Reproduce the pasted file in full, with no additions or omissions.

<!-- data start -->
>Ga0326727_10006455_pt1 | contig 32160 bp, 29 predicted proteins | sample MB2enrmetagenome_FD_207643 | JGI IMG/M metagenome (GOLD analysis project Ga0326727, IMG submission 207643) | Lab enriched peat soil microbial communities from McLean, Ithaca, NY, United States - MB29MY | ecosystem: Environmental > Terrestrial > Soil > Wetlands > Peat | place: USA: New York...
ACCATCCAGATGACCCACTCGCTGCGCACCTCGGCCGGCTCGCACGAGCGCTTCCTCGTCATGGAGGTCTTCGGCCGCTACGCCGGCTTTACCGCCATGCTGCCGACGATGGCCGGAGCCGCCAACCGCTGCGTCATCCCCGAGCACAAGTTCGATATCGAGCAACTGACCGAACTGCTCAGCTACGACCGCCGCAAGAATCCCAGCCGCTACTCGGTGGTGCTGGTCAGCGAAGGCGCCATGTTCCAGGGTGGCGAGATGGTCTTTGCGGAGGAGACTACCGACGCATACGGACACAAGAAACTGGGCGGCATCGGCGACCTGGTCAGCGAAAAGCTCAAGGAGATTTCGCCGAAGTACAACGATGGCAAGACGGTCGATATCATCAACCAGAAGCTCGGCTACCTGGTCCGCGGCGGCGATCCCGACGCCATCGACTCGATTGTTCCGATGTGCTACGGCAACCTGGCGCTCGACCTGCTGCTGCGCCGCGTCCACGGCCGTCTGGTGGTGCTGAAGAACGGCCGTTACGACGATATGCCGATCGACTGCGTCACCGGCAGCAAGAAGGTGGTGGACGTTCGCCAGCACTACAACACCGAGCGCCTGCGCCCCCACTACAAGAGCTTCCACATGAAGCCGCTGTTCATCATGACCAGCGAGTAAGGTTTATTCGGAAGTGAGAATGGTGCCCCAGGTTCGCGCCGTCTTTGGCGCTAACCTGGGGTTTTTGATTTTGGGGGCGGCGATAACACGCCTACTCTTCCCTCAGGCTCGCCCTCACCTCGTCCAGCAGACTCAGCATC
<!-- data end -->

>Ga0326727_10006455_pt1 | contig 32160 bp, 29 predicted proteins | sample MB2enrmetagenome_FD_207643 | JGI IMG/M metagenome (GOLD analysis project Ga0326727, IMG submission 207643) | Lab enriched peat soil microbial communities from McLean, Ithaca, NY, United States - MB29MY | ecosystem: Environmental > Terrestrial > Soil > Wetlands > Peat | place: USA: New York...
ACCATCCAGATGACCCACTCGCTGCGCACCTCGGCCGGCTCGCACGAGCGCTTCCTCGTCATGGAGGTCTTCGGCCGCTACGCCGGCTTTACCGCCATGCTGCCGACGATGGCCGGAGCCGCCAACCGCTGCGTCATCCCCGAGCACAAGTTCGATATCGAGCAACTGACCGAACTGCTCAGCTACGACCGCCGCAAGAATCCCAGCCGCTACTCGGTGGTGCTGGTCAGCGAAGGCGCCATGTTCCAGGGTGGCGAGATGGTCTTTGCGGAGGAGACTACCGACGCATACGGACACAAGAAACTGGGCGGCATCGGCGACCTGGTCAGCGAAAAGCTCAAGGAGATTTCGCCGAAGTACAACGATGGCAAGACGGTCGATATCATCAACCAGAAGCTCGGCTACCTGGTCCGCGGCGGCGATCCCGACGCCATCGACTCGATTGTTCCGATGTGCTACGGCAACCTGGCGCTCGACCTGCTGCTGCGCCGCGTCCACGGCCGTCTGGTGGTGCTGAAGAACGGCCGTTACGACGATATGCCGATCGACTGCGTCACCGGCAGCAAGAAGGTGGTGGACGTTCGCCAGCACTACAACACCGAGCGCCTGCGCCCCCACTACAAGAGCTTCCACATGAAGCCGCTGTTCATCATGACCAGCGAGTAAGGTTTATTCGGAAGTGAGAATGGTGCCCCAGGTTCGCGCCGTCTTTGGCGCTAACCTGGGGTTTTTGATTTTGGGGGCGGCGATAACACGCCTACTCTTCCCTCAGGCTCGCCCTCACCTCGTCCAGCAGACTCAGCATC